I think this is changing. But a great community for these questions is the Writing the Other community - all the workshops I've done have been valuable. You probably don't need all the diversity markers, but what I like in those workshops is everyone is really trying to work through the barriers.

However I also agree with people above - write the book you want to write! That's the most important thing. I'm on the third draft of a fantasy reverse portal that's got themes of decolonization in it, and I have no idea if it's sellable but it's the best thing I've written in fiction so far and it's a joy to do. If I had made easier choices I would feel calmer (?) about it and less vulnerable but...this is the Thing That Wants Writing for me right now. A novel is a long time to spend in a book you wish had different character.
posted by warriorqueen at 11:45 AM on May 22, 2023

If this is your first novel (which I'm guessing since you're "new to this"), write the novel. Write your characters' stories. If the end goal is to bring them together, after they've grown into their adult selves and their relationship, write that. Don't plan for a three-, five-, ten-novel series. You have no idea if you'll ever get there--or even want to get there. Maybe this one novel will be enough for you. Maybe you'll decide you prefer the short-story format better. Maybe you'll want to try writing a screenplay. Maybe you'll want to carry on writing novels, but with different characters or worlds.

I'm not saying don't have a vision for where this story could go after you're finished your first novel, but don't focus on that. It's too much. It's too big, especially for a beginner project. Your job, with this book, should be to write a book with a beginning, a middle and an ending. Your goal should be to write a compelling character arc (if that's your style) where the characters prove themselves to be fully fleshed out characters who grow and change. (Note: you don't really have to write a "character" book--you can write the next Jack Reacher novel, where the character is static, and just the situations change, but it sounds like that's not your kind of thing.)

What you've already taken on is a pretty big mouthful--you're building a world, you're bringing in a romance, you've got characters with complex backgrounds (in terms of ethnicities) that you're going to have to wrap your head around and convey sensitively and in an way that shows the readers why you've decided to make your characters represent those cultures.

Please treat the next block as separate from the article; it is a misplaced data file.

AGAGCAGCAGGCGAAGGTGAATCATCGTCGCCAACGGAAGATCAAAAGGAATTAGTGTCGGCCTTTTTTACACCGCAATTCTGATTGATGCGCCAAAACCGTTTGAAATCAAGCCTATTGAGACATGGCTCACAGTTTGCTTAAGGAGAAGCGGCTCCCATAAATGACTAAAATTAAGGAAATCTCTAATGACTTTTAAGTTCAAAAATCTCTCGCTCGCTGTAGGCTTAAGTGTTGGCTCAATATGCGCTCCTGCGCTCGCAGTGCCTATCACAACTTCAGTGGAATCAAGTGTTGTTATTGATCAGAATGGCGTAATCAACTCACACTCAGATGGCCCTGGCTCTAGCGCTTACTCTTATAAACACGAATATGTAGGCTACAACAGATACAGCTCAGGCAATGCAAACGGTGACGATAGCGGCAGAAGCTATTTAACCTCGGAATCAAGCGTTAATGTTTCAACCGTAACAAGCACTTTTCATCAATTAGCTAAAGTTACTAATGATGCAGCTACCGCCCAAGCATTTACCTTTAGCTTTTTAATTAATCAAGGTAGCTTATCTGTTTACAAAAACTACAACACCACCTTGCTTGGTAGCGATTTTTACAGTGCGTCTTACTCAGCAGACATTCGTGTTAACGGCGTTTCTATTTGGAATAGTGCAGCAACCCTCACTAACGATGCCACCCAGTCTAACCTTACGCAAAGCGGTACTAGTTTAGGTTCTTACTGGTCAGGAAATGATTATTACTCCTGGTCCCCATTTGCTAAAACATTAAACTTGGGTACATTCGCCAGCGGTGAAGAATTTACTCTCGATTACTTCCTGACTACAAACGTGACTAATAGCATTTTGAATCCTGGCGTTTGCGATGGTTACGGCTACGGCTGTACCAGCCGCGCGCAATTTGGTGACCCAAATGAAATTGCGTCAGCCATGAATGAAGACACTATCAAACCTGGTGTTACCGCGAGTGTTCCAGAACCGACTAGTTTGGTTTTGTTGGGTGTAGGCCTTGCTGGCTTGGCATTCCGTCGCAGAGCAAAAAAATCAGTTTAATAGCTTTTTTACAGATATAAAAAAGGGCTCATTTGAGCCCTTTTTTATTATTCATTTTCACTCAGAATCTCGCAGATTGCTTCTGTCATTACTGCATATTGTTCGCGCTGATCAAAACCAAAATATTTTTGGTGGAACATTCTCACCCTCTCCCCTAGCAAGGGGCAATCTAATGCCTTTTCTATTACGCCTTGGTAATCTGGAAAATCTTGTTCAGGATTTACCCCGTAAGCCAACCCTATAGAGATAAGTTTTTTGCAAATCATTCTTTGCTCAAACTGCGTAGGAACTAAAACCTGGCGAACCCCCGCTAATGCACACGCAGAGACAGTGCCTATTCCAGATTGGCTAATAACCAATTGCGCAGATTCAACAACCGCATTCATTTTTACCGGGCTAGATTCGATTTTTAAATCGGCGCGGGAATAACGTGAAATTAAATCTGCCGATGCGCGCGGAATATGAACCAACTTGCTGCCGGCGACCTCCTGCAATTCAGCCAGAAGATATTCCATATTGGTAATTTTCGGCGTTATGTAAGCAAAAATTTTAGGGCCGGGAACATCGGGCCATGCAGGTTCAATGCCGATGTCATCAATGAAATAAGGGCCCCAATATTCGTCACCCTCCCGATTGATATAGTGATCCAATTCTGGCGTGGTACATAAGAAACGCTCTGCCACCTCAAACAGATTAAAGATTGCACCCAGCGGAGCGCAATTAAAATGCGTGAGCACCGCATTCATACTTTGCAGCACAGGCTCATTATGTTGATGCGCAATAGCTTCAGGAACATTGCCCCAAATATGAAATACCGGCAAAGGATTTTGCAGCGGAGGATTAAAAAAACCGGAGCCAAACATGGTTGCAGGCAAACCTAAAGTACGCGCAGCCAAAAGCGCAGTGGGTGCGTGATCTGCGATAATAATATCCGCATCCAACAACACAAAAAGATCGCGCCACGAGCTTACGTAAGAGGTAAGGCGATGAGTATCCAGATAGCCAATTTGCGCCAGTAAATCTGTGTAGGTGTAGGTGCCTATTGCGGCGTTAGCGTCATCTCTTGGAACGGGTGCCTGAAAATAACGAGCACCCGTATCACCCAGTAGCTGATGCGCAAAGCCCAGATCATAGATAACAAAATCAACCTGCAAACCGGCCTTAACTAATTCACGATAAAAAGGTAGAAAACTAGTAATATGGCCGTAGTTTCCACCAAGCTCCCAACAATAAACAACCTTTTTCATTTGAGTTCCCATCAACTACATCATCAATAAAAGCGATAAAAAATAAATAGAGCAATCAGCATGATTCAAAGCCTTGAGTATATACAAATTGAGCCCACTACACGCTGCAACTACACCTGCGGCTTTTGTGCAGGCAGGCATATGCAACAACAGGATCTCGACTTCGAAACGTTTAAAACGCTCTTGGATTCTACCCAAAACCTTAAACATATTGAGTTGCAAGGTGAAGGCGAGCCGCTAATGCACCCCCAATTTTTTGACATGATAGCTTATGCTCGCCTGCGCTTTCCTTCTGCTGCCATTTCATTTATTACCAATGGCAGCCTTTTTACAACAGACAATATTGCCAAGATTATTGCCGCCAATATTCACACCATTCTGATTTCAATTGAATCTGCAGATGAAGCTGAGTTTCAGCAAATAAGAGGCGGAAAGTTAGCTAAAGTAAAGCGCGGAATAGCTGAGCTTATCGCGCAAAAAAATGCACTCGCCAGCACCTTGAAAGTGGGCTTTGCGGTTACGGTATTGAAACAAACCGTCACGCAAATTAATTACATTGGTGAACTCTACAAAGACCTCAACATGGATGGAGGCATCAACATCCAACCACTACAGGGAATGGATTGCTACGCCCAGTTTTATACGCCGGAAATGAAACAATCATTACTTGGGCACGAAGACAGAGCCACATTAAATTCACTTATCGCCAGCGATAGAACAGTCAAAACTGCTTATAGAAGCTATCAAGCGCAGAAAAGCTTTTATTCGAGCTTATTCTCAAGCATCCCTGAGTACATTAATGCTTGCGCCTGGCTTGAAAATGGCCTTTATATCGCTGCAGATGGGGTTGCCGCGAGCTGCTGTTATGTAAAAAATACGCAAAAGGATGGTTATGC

Don't make the task an impossible one. It's too easy for somebody starting out to get bogged down in the big (and ever-expanding picture). You don't want to waste your time writing out a detailed timeline representing 500 of geopolitical history of the world you're going to create. You also don't want to write 50 years worth of diary entries for each of your characters. Not only is that a waste of time, it also might not even be true. When you're writing, things happen and quite often you best-laid plans end up getting abandoned when the words take you in a direction you hadn't considered. I don't write fiction, but every writer I've ever read has said, "X character was supposed to do this, but wouldn't co-operate and did Y instead."

Your characters may surprise you, so don't let them run wild now. Given them a clear and concise map. Point them in the direction you want them to travel, so they wind up at the ending you envision. Attempt to rein them in when they start to wander, but also be willing to give them their heads (at least a little) if they find a path that looks like it could be a route with exploring.
posted by sardonyx at 11:47 AM on May 22, 2023

Best answer: I'm a book editor. I'm not your book editor.

We often talk about writers falling into two categories: plotters, who want to plot everything out in advance before they start writing; and pantsers, who want to fly by the seat of their pants and just start writing.

If you suspect you might be a plotter, try this exercise:
1: Write a one-sentence summary of your story. (I'll leave it to you to decide if this should be about book 1 or the entire series.)
2: Write a one-page summary of your story. (Ditto.)
3: Write a ten-page summary of your story. (Ditto.)

In my experience, if you can get to #3, you'll have a really good framework to use, and writing will be a breeze. Meaning, it's much harder to go from #2 to #3 than it might be to actually write the thing. *If* you're a plotter.

If you're a pantser? God bless and good luck. Just start writing, and deal with the rest in revisions.
posted by BlahLaLa at 11:55 AM on May 22, 2023 [9 favorites]

It takes her more books, but Seanan McGuire does something similar in October Daye - the lead has UST and Major Sparks with one character and then she gets together with an old flame for the next four books. I got to the series late, but apparently the readers were very satisfied when that guy exited stage left and the original two took the next ten books to date, develop their relationship and eventually get married. It might be interesting for you to explore, both how she executed it and what the fandom reaction was. (These books are urban fantasy, so kinda adjacent to your genre, and getting better at diversity the further they go - the first one was published in 2009, #17 and #18 are coming out in September.)